Pepperdine People Magazine
Pepperdine People Magazine Spring 2008
Back to the Future
For Jennifer Bañuelos' fifth grade students, college is just around the corner.
by Emily DiFrisco
Born and raised in Inglewood, California, as the daughter of a Mexican immigrant family, she was the first in her family to attend college. She essentially "went it alone" in navigating the application and financial aid processes. Now more than halfway through her master's program at the Pepperdine Graduate School of Education and Psychology, Bañuelos takes the college talk to work—at her student teaching placement, Manzanita Elementary School in Newbury Park, California.
At the school, Bañuelos sees many families like her own. Whether Latino or not, she senses that parents of her students could use some practical college advice. In March, she began a workshop called College Savvy Night, with the purpose of giving parents "what to do now" advice in regard to their children's higher education.
"I hope to build awareness," says Bañuelos. "I hope to inspire and change the community's perspective on college, that higher education can be offered to everyone and that it should be a goal started as early as elementary school, not in the beginning of high school."
Bañuelos also provides parents with tools and resources with which to get started. Included in her materials are topics such as the application process, productive student behavior, financial aid assistance, a list of contacts at the middle and high schools, and a list of helpful Web sites and programs. She uses her own background as a prime example of how one can start with little and become a college graduate, master's student, and a catalyst for positive change in the community.
One crucial element that impacted Bañuelos' educational journey was having great teachers. She remembers three in particular who made a difference and "opened her scope of the world." There was a caring elementary school teacher, a middle school English teacher who made Shakespeare come alive, and a high school trigonometry teacher, whose math tricks she still uses.
Whether in elementary, middle, or high school, Bañuelos worked hard, earning a spot on the honors track. By early high school she had developed another goal: to help others the same way she had been aided, through teaching. She enrolled at California State University, Northridge, where she majored in education and minored in Chicano studies. She went on to choose Pepperdine for her master of arts in education because of its length and practical application. The program combines three years of work into one—and though time-efficient, the schedule is rigorous.
Beginning in August 2007, Bañuelos became one of Pepperdine's eight student teachers at Manzanita Elementary. She was able to teach on the first day of class, an experience she truly enjoyed. "The first day was really funny because the students definitely sized me up," says Bañuelos. "They had the opportunity to ask me questions, and they asked about my favorite food, favorite movie, and everything else they could think of."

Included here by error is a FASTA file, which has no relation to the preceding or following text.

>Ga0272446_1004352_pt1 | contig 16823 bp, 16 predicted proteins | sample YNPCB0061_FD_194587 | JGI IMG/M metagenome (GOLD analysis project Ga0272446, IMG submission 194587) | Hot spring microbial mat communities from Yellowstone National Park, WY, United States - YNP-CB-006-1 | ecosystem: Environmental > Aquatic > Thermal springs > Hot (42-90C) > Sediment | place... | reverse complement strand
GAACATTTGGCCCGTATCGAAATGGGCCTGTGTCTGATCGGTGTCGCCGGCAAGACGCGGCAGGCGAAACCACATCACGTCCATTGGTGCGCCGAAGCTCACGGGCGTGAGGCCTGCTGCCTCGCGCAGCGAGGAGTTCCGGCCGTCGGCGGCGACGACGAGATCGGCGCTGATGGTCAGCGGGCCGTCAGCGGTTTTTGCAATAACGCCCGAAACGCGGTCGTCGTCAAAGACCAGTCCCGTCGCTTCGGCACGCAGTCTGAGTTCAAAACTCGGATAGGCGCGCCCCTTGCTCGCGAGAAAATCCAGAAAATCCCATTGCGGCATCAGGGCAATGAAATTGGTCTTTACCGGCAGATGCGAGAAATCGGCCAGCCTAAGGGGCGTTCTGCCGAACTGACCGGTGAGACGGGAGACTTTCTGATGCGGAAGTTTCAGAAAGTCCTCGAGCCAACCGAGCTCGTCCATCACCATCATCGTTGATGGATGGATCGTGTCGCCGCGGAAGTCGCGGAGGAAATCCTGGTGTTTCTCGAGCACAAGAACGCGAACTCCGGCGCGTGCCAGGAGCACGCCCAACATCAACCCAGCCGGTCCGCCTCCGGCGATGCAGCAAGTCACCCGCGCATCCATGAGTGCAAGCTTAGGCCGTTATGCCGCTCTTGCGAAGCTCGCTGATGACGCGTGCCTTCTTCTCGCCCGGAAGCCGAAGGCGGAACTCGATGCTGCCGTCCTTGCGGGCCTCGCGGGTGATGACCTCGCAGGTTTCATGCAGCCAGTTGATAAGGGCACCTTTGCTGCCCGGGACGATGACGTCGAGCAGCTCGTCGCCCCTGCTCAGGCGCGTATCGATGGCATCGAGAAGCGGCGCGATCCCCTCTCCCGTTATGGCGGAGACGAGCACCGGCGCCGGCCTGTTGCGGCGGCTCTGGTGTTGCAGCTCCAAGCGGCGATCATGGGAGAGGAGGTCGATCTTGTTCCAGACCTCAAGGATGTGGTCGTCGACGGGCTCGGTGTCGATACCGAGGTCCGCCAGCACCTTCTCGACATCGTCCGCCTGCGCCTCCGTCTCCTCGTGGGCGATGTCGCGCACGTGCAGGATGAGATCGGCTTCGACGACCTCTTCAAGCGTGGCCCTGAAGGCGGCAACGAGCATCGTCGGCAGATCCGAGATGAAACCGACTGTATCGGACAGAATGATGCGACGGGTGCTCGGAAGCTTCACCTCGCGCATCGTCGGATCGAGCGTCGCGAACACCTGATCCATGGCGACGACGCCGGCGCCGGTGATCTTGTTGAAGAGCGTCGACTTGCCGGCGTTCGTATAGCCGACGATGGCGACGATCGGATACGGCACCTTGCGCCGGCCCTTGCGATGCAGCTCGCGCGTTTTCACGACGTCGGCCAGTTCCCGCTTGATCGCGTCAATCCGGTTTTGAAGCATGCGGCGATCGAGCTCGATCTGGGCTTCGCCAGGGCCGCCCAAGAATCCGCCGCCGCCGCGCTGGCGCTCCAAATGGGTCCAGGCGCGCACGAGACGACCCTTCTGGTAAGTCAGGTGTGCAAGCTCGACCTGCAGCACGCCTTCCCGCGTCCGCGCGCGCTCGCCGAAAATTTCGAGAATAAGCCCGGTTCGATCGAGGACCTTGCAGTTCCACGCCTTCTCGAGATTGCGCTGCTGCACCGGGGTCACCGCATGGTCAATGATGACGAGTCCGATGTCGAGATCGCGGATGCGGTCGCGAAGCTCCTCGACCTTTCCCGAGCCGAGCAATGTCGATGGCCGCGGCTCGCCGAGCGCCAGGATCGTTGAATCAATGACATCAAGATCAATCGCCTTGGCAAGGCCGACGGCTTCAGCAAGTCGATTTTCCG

According to Pepperdine education professor Kathy Church, the University liaison for Manzanita, teaching on the first day is unique to the partnership of a University/K-12 school or "Professional Development School."
"Student teachers usually don't get to see the first day of school," says Church. "But at Manzanita, they are part of the classroom from day one. They learn so much in preparing for the first day.
In later weeks, Bañuelos had the opportunity to experience a few different grade levels before settling into one grade, five days a week. She currently teaches math, science, and language arts to the "big kids" on campus—the fifth graders.
Other benefits of the Professional Development School include the support and feedback of school teachers and University faculty. Manzanita's on-site liaison, Jessica Moore, supports the school's teachers and student teachers. They employ a technique called "reflective dialogue observations," in which Moore will sit with student teachers in the back of the classroom, pointing out the positive techniques of the principal teacher. "Benchmark" conferences are also held each trimester with Church, Moore, and each student teacher to evaluate his or her progress.
Thus far, Bañuelos has excelled in all aspects of the program. Church calls her mature, professional, motivated, and driven, and "someone who has all the dispositions of a good teacher." She also praises Bañuelos' graduate action research project, the parent workshops, as insightful. "I encourage students to do service-oriented action research projects," she says. "It's just another way to give back to the schools and serve the community."
Indeed, Bañuelos will continue to serve the parents and students of Manzanita Elementary until her year ends in June 2008. Beyond that her goals continue.
"I want to be the most effective teacher I can be," says Bañuelos. "I hope to always be a positive social change agent both within my own classroom and the school community. I want to continue to strive to make a difference in the world and to wake up everyday loving what I do."